Visitor Question

Do I have a claim for getting hit in the head by a door closer?

Submitted By: Deb (Muscoda, Wisconsin)

I opened our hotel room door and as I walked in, the device at the top that closes the door came off and hit me in the back of the head. Two screws hit my head and caused bleeding, and there was a large hematoma on my head where the heavy box hit me.

This was our last night in the hotel, and there was no drinking involved. It knocked me into the doorway and bruised my ribs. I then fell onto our bed and my husband called the front desk to get someone up to our room.

I was taken to the emergency room and they did a CAT scan. I’m just wondering if this is worth getting a hold of a lawyer? What can we do about this? Thank you.

Disclaimer: Our response is not formal legal advice and does not create an attorney-client relationship. It is generic legal information based on the very limited information provided. Do not rely upon the information in our response, or anywhere else on this site, when deciding the proper course of a legal matter. Always get a personalized case review from a local attorney.

Answer

Dear Deb,

Based on the facts, it appears the hotel was negligent. Hotels are bound by a legal precept called Premises Liability. This basically says hotels have a legal duty to do everything within reason to protect their guests from undue harm, and their failure to do so can lead to liability for their guests’ injuries.

Hotel management knows, or should know their hotel rooms require constant maintenance. For example, wiring in rooms may loosen over time, toilets and faucets may stop up, hinges on doors may loosen, and carpets may tear or bunch up.

Inspecting the rooms should be performed at least on a daily basis, or after each guest leaves, and before another guest occupies the room. Performing these tasks is entirely reasonable.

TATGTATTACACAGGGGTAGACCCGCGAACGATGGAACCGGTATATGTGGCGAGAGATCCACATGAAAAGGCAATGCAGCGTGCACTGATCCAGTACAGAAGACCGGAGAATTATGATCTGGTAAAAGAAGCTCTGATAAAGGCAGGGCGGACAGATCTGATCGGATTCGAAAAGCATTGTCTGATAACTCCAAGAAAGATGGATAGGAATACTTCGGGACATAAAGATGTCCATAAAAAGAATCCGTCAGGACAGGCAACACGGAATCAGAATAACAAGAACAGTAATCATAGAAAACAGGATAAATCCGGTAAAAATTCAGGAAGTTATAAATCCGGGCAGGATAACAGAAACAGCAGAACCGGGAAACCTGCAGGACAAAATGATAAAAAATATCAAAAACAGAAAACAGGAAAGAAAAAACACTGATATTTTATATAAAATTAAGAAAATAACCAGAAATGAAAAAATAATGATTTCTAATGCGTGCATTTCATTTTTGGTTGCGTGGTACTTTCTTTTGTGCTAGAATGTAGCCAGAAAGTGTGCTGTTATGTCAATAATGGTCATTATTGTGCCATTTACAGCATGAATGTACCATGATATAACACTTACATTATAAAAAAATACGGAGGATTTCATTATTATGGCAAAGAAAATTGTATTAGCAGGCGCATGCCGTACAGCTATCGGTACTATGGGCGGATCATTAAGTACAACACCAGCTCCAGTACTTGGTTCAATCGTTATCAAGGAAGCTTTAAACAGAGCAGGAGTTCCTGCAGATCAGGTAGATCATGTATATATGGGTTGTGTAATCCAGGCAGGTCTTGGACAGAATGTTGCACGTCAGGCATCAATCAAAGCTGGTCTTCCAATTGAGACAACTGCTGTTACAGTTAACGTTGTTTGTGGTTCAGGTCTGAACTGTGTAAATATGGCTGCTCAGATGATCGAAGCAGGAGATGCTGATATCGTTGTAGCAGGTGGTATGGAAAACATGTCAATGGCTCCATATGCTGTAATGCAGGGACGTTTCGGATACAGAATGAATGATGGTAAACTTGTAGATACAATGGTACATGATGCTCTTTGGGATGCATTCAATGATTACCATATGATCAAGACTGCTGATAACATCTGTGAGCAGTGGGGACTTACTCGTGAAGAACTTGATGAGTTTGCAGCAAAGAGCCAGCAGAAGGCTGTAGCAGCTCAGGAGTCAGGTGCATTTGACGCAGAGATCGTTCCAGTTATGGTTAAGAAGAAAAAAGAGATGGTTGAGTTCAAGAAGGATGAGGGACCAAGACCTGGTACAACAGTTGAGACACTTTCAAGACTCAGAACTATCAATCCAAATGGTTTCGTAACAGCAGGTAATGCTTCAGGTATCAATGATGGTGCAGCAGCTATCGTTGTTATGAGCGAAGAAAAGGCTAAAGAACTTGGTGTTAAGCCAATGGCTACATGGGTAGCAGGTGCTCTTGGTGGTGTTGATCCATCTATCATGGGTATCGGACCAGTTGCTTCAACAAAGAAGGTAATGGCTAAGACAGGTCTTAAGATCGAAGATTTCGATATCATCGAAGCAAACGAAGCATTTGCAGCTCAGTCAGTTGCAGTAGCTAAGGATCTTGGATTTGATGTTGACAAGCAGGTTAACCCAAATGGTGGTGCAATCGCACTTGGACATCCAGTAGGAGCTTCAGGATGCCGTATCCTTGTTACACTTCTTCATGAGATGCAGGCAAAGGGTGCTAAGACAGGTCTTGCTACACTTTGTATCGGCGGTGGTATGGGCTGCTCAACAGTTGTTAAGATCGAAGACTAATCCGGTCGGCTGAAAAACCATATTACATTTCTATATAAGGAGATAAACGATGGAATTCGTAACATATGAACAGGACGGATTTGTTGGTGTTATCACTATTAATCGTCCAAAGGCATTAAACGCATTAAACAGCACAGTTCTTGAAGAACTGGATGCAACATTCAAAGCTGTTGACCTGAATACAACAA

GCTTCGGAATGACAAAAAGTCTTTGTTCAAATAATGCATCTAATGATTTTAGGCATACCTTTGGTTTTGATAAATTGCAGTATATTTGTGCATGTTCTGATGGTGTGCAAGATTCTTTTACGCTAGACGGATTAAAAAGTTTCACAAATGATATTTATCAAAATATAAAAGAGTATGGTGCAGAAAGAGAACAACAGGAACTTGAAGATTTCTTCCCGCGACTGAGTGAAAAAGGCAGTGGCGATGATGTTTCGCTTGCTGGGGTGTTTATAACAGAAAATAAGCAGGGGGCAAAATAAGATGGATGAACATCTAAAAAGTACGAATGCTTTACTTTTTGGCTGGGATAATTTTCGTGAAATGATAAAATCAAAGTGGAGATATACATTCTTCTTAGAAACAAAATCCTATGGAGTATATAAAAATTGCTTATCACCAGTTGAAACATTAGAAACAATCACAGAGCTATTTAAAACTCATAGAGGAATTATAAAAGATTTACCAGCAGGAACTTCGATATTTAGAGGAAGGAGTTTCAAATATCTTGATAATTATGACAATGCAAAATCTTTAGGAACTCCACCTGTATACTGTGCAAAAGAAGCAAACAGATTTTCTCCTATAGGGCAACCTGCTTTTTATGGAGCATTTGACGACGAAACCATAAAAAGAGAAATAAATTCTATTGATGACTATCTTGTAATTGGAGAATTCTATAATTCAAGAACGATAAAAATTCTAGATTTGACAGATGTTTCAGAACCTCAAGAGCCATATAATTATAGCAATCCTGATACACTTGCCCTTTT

In your case, hotel management knew, or should have known the door hinge was not functioning properly. It is fair to say an inspection of the room by management, or their employees would have likely identified the problem and corrected it.

Liability can result in the payment of compensation to injured guests for the guests’ damages. These can include medical bills, related out-of-pocket expenses, lost wages, and an additional amount for pain and suffering.

In your case you sustained an injury which required emergency medical care. At a minimum, the hotel is responsible for your medical bills, prescription medications, lost wages (if the injury caused you not to be able to work), refund of the day’s room change., and an amount for your pain and suffering.

It is never a bad idea to seek the advice and counsel of a personal injury attorney. Most personal injury attorneys do not charge for initial office consultations. If you choose to seek the advice and counsel of a personal injury attorney, do so promptly.

Unfortunately, the longer you wait to take action, the greater the likelihood the hotel will take the position your injury was aggravated by a subsequent event, such as a fall, or other injury incident separate from the hotel injury.

Learn more here: Injuries at Hotels and Resorts

The above is general information. Laws change frequently, and across jurisdictions. You should get a personalized case evaluation from a licensed attorney. Find a local attorney to give you a free case review here , or call (888) 647-2490.

Best of luck with your claim,

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